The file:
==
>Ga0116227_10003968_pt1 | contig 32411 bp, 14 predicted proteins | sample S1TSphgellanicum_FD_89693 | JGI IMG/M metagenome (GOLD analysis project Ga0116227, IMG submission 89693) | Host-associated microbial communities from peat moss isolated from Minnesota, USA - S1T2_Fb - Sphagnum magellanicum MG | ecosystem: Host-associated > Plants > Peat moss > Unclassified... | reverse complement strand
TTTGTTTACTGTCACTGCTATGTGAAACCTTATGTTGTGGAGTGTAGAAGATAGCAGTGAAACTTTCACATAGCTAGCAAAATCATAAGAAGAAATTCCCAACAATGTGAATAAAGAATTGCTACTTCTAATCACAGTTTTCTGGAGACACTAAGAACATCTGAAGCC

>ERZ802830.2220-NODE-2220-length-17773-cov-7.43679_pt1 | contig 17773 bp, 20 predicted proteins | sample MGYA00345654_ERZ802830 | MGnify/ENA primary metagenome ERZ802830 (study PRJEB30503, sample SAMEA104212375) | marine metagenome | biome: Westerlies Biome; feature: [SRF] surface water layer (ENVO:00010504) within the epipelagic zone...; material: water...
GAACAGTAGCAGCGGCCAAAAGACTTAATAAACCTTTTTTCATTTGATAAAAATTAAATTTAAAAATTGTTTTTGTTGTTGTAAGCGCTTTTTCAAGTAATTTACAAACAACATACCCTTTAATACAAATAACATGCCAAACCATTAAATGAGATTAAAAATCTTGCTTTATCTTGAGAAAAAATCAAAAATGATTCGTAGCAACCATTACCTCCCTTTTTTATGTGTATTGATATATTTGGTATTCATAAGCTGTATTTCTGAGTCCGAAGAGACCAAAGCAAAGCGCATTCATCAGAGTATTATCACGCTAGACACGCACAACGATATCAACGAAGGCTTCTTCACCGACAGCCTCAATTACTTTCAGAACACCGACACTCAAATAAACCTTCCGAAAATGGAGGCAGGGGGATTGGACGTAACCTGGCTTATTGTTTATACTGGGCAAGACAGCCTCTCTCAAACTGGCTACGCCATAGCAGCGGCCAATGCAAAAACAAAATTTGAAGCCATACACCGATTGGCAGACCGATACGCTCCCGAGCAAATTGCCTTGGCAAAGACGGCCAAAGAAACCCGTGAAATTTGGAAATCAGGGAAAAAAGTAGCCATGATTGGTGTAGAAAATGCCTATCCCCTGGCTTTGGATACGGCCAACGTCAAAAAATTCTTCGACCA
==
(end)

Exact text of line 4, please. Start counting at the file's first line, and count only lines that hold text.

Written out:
GAACAGTAGCAGCGGCCAAAAGACTTAATAAACCTTTTTTCATTTGATAAAAATTAAATTTAAAAATTGTTTTTGTTGTTGTAAGCGCTTTTTCAAGTAATTTACAAACAACATACCCTTTAATACAAATAACATGCCAAACCATTAAATGAGATTAAAAATCTTGCTTTATCTTGAGAAAAAATCAAAAATGATTCGTAGCAACCATTACCTCCCTTTTTTATGTGTATTGATATATTTGGTATTCATAAGCTGTATTTCTGAGTCCGAAGAGACCAAAGCAAAGCGCATTCATCAGAGTATTATCACGCTAGACACGCACAACGATATCAACGAAGGCTTCTTCACCGACAGCCTCAATTACTTTCAGAACACCGACACTCAAATAAACCTTCCGAAAATGGAGGCAGGGGGATTGGACGTAACCTGGCTTATTGTTTATACTGGGCAAGACAGCCTCTCTCAAACTGGCTACGCCATAGCAGCGGCCAATGCAAAAACAAAATTTGAAGCCATACACCGATTGGCAGACCGATACGCTCCCGAGCAAATTGCCTTGGCAAAGACGGCCAAAGAAACCCGTGAAATTTGGAAATCAGGGAAAAAAGTAGCCATGATTGGTGTAGAAAATGCCTATCCCCTGGCTTTGGATACGGCCAACGTCAAAAAATTCTTCGACCA